BY Fredrick Ngugi, 4:00pm February 27, 2017,

S. Sudanese Mother Reunites with Children After 3 Years

Nyagonga Machul, a South Sudanese mother of four reunites with her lost children. Photo credit: PBS

Nyagonga Machul, a South Sudanese Mother, is happy to have finally reunited with her four children after three years of separation due to the ongoing civil war in the country.

In December 2013, Machul traveled to Juba, South Sudan’s capital, when President Salva Kiir fell out with his vice president, Riek Machar, triggering a deadly civil war between government forces and rebels led by Machar.

The unexpected fighting separated Machul from her four children who she left in the custody of her mother back in the village.

Nyagonga Machul

Nyagonga Machul, 38, embraces her children (L-R) Nyameer Mario, 6, Nyawan Mario, 4, Ruai Mario, 10, and Machiey Mario, 8, after being reunited with them at the United Nations Mission in South Sudan (UNMISS) Protection of Civilian site (CoP) in Juba, South Sudan, February 13, 2017. Photo credit: REUTERS/Siegfried Modola

In an interview, 14-year-old Nahul, Machul’s eldest son and the protector of the family, narrated how a gunman attacked their village in the middle of the night, forcing him and his three siblings to hide near River Nile.

In the morning, after they could not find their grandmother, the four, including the then-1-year-old Nyawan, decided to flee the village, walking through swamps in chest-deep waters of the Nile, which is home to Africa’s largest crocodiles and snakes.

Nahul says they had to borrow food from neighbors with little to spare, and after four days of trekking, they finally settled at a refugee camp in Bentu, hundreds of miles from their village, with the help of former neighbor Nyabika Temdor.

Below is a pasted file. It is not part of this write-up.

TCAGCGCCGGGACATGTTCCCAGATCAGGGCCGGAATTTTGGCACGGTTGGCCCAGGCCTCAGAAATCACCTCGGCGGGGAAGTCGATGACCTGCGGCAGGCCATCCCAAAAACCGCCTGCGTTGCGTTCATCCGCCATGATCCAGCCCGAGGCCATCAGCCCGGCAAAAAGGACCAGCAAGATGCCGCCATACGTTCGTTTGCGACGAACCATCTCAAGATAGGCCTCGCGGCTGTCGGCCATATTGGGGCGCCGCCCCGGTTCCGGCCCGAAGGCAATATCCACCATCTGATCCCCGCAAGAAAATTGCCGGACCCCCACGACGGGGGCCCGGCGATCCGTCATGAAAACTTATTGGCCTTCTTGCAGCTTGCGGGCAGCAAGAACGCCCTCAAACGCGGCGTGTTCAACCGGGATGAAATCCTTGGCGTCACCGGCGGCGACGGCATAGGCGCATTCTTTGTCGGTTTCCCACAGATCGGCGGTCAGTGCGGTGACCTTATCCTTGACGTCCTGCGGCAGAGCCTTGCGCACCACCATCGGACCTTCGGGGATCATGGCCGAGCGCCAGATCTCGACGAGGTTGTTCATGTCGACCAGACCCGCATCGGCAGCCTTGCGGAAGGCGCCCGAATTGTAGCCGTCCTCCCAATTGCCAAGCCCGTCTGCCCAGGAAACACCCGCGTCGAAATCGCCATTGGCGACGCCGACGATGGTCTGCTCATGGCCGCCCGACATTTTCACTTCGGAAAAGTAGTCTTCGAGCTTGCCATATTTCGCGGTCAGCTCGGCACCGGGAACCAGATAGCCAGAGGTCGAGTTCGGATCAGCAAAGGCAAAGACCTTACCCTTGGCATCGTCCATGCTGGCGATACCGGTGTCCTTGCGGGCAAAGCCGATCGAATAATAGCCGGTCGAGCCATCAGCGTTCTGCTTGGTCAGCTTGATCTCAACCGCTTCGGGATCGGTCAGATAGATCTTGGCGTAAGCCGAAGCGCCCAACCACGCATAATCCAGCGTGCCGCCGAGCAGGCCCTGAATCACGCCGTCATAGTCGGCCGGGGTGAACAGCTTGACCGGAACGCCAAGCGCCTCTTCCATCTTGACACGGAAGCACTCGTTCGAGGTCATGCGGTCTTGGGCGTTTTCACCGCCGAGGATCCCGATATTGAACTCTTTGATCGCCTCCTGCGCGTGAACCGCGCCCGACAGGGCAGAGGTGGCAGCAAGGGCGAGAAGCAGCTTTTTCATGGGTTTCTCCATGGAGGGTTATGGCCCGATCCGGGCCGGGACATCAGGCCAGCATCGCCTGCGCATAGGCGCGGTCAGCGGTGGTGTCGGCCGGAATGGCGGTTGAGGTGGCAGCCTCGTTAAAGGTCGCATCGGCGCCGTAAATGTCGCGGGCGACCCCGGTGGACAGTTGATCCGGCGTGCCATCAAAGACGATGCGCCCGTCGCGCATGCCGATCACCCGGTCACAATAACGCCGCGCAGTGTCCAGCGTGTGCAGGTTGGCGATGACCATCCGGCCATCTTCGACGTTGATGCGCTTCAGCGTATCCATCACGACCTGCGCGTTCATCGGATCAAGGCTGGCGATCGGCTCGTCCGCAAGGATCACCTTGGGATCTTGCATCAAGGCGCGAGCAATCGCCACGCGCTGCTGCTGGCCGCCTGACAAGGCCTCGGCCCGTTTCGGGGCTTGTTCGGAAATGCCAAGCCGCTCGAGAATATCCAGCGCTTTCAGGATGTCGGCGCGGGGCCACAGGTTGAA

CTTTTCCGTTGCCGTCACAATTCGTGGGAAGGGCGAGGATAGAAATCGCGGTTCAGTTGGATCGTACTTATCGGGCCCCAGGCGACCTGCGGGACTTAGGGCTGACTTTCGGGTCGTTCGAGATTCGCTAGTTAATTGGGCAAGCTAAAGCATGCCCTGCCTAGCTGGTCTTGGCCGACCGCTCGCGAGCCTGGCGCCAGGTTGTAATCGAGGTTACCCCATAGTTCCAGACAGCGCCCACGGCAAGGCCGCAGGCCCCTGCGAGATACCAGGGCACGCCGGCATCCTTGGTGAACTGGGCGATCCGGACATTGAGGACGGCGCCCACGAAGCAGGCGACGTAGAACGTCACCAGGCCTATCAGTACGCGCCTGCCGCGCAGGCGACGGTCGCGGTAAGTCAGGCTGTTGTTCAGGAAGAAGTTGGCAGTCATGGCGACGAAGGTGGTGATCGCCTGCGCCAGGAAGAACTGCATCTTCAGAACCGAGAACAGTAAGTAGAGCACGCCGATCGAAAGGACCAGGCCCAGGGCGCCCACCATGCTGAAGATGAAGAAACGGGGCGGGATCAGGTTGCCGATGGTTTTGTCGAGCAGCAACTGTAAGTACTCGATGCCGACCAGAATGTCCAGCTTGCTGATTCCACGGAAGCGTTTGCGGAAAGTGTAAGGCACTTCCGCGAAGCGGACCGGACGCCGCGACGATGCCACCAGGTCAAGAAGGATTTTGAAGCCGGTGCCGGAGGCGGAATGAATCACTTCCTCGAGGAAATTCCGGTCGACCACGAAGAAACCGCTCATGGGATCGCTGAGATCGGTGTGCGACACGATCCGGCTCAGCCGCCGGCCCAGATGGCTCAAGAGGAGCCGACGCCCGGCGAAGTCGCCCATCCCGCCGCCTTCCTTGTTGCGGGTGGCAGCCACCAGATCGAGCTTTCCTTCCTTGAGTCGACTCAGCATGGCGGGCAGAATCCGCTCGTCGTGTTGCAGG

“I had to pay someone to carry the little ones, as they couldn’t walk,” Temdor recalled.

After three years of desperate search, Machul heard that a local humanitarian organization, Community in Need of Aid, had found her four children in Bentu in December last year.

Nyagonga Machul

Nyagonga Machul, 38, touches the feet of her younger daughter, Nyawan Mario, 4, in their home at the United Nations Mission in South Sudan. Photo credit: ENCA

With the help of United Nations International Children’s Emergency Fund (UNICEF), Machul’s children were airlifted to Juba to reunite with their mother earlier last week.

“God has answered my prayers. I’m so happy,” Machul said after reuniting with her lost children.

No End in Sight

Since 2013, the world’s youngest nation, South Sudan, has been engulfed in a deadly civil war, which has left thousands of people dead and millions displaced.

The war started when President Kiir, a member of the Dinka tribe, fired Machar, an ethnic Nuer, over claims of plotting a coup.

The conflict evolved into a full-blown tribal war, with the two leaders maintaining their hardline stances, pitting the country’s two major tribes against each other.

Numerous interventions by the international community have not helped much as the warring sides have continued to blatantly violate agreements to end the war.

On top of the devastating war, South Sudan is currently staring at a major drought crisis, with recent reports indicating that people have resorted to eating weeds and water lilies to survive.

South Sudan is one of the oil-rich countries in Africa, but years of war have left the majority of the population impoverished and begging for aid.

Last Edited by:Abena Agyeman-Fisher Updated: June 19, 2018


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